Thursday, March 25, 2010

Anyone For Tea?

Last May, whilst in London I noticed a renaissance amongst my friends, for the habit of taking afternoon tea, not just a mug of tea and a few biscuits, but proper afternoon tea, served from a tea service, into porcelain cups and saucers, and cakes, buns and sandwiches to eat. I was delighted,  I love afternoon tea, my Grandmother religiously served it every afternoon at four, I even had my own toy tea service and tea set to play with as a child.

The custom of drinking tea originated in England, when Catherine Braganza married Charles II, in 1661 and brought the practice of drinking tea in the afternoon with her from Portugal.

Anna Russell, The Duchess of Bedford, 1783-1857, was the creator of afternoon tea,  During the 18th century, dinner came to be served later and later in the day until by the early 1800s, the normal time was between 7:00 and 8:30 p.m. An extra meal called luncheon had been created to fill the midday gap between breakfast and dinner, but as this new meal was very light, the long afternoon with no refreshment at all left people feeling hungry. She found a light meal of tea (usually Darjeeling) and cakes or sandwiches was the perfect balance. The Duchess found taking an afternoon snack to be such a perfect refreshment that she soon began inviting her friends to join her. Afternoon tea quickly became an established and convivial repast in many middle and upper class households.  

High Tea is an early evening meal, typically eaten between 5pm and 6pm. It would substitute for both afternoon tea and the evening meal. It is now largely replaced by a later evening meal.
High Tea would usually consist of cold meats, eggs or fish, cakes and sandwiches. In a family, it tends to be less formal and is an informal snack (featuring sandwiches, biscuits, pastry, fruit and the like) or else it is the main evening meal.
On farms or other working class environments, high tea would be the traditional, substantial meal eaten by the workers immediately after nightfall, and would combine afternoon tea with the main evening meal.

An Elaborate tea caddy, tea was so valuable, it had to be kept under lock and key

Afternoon tea was traditionally served in the parlour and in summer outside on the lawn, served on low tables, that's why afternoon tea is also known as low tea.


Britain has thousands of establishments specialising in afternoon tea, and with the renaissance many people are serving it in their homes, blowing the dust off their grandmothers china, and scouring antiques fairs for tea services, cake stands and other teatime paraphernalia.

There are many books for afternoon tea lovers, tea room's of Britain guide books, history of tea books and of course books on cooking delicious cakes, buns and pastries.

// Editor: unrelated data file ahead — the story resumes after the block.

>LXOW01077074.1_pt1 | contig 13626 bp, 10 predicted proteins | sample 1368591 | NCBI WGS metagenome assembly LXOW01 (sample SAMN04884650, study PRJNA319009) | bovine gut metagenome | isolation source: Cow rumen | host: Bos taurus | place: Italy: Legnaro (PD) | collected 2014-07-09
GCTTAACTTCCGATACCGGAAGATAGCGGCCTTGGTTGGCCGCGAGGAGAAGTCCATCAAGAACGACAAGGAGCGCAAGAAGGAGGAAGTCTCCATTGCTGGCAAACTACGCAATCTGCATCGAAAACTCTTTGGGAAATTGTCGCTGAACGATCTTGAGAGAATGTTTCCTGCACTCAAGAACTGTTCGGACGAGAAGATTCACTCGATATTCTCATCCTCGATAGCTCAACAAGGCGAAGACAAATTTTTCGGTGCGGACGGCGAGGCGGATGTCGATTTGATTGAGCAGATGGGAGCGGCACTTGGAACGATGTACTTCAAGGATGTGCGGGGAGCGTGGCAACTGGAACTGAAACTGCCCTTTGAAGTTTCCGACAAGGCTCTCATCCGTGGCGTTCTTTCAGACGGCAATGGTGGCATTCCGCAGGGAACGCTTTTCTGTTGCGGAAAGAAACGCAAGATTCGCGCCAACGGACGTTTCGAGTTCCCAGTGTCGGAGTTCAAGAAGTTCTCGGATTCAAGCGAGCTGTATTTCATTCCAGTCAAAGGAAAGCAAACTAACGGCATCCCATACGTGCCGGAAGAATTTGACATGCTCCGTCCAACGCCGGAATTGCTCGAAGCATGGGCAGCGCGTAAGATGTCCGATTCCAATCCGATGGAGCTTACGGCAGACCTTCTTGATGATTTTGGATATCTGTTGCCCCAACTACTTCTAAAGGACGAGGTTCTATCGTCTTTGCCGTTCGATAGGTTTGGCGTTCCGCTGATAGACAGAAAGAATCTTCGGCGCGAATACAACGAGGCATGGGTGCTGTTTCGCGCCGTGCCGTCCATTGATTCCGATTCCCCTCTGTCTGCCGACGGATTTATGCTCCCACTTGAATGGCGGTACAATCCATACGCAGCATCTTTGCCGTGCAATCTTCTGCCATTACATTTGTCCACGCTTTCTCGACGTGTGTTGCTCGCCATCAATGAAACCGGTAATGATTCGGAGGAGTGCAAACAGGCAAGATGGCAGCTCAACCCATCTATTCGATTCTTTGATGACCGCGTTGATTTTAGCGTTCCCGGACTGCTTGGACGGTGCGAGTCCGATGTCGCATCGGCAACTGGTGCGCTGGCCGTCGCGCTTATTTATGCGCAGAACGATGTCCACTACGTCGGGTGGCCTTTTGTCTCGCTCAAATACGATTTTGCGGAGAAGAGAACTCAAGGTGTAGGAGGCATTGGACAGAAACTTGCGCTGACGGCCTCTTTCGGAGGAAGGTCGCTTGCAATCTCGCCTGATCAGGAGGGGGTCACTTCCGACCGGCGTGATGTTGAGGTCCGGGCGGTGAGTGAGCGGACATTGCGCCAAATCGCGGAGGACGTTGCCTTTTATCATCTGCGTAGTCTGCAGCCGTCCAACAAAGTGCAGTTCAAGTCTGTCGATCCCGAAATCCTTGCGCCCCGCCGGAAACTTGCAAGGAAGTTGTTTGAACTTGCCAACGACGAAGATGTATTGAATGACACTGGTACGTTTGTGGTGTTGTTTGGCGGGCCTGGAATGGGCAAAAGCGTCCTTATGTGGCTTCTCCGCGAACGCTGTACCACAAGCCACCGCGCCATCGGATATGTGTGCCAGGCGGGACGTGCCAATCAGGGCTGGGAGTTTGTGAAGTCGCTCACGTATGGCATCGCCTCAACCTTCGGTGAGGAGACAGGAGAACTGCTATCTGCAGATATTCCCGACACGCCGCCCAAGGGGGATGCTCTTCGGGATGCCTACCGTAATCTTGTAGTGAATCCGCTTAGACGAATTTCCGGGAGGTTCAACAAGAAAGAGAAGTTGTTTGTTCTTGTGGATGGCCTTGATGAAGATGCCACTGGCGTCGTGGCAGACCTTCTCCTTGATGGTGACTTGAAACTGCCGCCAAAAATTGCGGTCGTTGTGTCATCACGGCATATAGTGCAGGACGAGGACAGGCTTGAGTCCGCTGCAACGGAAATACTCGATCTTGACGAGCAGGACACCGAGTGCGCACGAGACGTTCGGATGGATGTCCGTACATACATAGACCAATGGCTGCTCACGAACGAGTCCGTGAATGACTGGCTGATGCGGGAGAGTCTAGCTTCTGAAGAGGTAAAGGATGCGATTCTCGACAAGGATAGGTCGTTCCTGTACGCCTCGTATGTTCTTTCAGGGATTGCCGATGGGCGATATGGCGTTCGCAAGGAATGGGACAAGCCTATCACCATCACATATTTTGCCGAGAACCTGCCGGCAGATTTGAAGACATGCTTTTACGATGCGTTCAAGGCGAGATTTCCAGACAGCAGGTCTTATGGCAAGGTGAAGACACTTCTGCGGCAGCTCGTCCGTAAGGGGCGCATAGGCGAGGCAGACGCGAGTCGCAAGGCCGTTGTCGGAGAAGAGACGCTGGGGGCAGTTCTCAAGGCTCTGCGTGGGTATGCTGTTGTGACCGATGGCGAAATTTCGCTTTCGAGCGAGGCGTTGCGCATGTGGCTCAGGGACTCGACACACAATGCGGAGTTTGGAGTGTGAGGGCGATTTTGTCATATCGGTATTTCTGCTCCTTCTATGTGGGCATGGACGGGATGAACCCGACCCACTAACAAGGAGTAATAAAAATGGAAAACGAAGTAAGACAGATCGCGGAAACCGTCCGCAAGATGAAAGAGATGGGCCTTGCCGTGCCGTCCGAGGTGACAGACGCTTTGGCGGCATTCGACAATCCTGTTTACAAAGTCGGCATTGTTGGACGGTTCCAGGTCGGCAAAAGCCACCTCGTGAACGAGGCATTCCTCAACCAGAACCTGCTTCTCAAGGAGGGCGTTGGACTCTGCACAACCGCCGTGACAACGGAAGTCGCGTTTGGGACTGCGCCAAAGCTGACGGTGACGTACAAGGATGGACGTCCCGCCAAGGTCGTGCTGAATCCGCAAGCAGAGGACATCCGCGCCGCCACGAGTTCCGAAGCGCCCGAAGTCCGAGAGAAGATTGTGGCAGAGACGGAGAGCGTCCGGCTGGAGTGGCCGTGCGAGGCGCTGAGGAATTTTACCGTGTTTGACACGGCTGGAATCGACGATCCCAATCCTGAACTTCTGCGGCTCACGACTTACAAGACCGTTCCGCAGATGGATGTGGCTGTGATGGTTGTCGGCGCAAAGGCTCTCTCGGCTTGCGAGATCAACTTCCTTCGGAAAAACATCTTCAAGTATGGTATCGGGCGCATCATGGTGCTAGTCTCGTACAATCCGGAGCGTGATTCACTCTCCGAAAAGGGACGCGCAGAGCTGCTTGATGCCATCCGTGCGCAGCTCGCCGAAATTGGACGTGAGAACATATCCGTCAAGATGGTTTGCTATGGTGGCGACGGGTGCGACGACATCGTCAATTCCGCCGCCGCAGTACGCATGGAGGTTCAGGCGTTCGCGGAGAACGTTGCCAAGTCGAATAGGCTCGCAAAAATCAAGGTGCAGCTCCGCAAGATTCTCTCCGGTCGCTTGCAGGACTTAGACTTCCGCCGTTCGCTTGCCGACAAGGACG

All Books Available at Amazon


  1. Lovely, Dash! Some of the larger hotels in NY do tea, but not many these days. A lovely custom.

  2. I love afternoon tea in specialist tea rooms, or patisserie shops...but just with other women.
    It makes such a civilised break from the rest of the day.
    Lovely photographs...thank you.

  3. Being such a tea fan, this is my kind of post! Love it!!

  4. What a beautiful blog you have Dash! I've just found you via Kerry @ A Tranquil Townhouse, and I'm so glad I did. I'll be setting aside some serious time to read through your gorgeous posts, somehow I think I'll be visiting often!
    Have a great day,
    Kerri x

  5. Ahh, tea is indeed lovely. I had a delightful one at Fortnum Mason a while back . . . And at home I reserve my favorite china cup for my simple tea.

  6. I love tea! My last few years in Dublin, I'd treat myself to afternoon tea at The Shelborne. So decadent and innocent at the same time. I really miss that. Thanks for the lovely reminders :-)

  7. Dash - I absolutely love the first image -beautiful. I love the idea of taking tea in the afternoon (as opposed to the hundreds of cups I drink every day) but I have a small problem - I'm not really a 'cake' girl and to be able to partake of 'tea' it means dinner must be foregone or at the very least reduced to a very small mouthful & I just can't bring myself to do it!!! I do have really fond memories of nursery teas when my children were small though...lovely post & images, have a great weekend x

  8. I love afternoon tea but since joining WW I have now curbed my habit of baking scones and cakes. One day it will be resumed.

    I've never been to the London Ritz or Waldorf for tea but I have been to tea at the Savoy. It was glorious and something that everyone should do at least once in their life. When we went to New York a few years ago we splashed out and stayed at the Ritz Carlton and of course had afternoon tea a few times. I think the Savoy did it a tad better actually - although the NY Ritz had a harpist as opposed to the Savoy having a pianist.

  9. Ah, tea time is such an elegant affair! I love my tea, as well. Thank you for inspiring me with such beautiful images.

  10. Great blog, Dash. I found you through A Taste of Garlic...congrats on the review. As an American, afternoon tea is a mystery so thank you so much for the history lesson. I remember staying at a fine hotel in the US when I was a child and happening upon afternoon tea in the grand salon. I was entranced. I was only 12 but I distinctly remember thinking..."what a civilized tradition". Of course, the piles of beautiful cakes and pastries helped!

  11. I love my tea. So much that unfortunately have to take some of it decaffinated.
    Would adore to own a tea service like the silver one with the heat underneath in the second picture. Anyone know whether you can still get anything cheaply like this?


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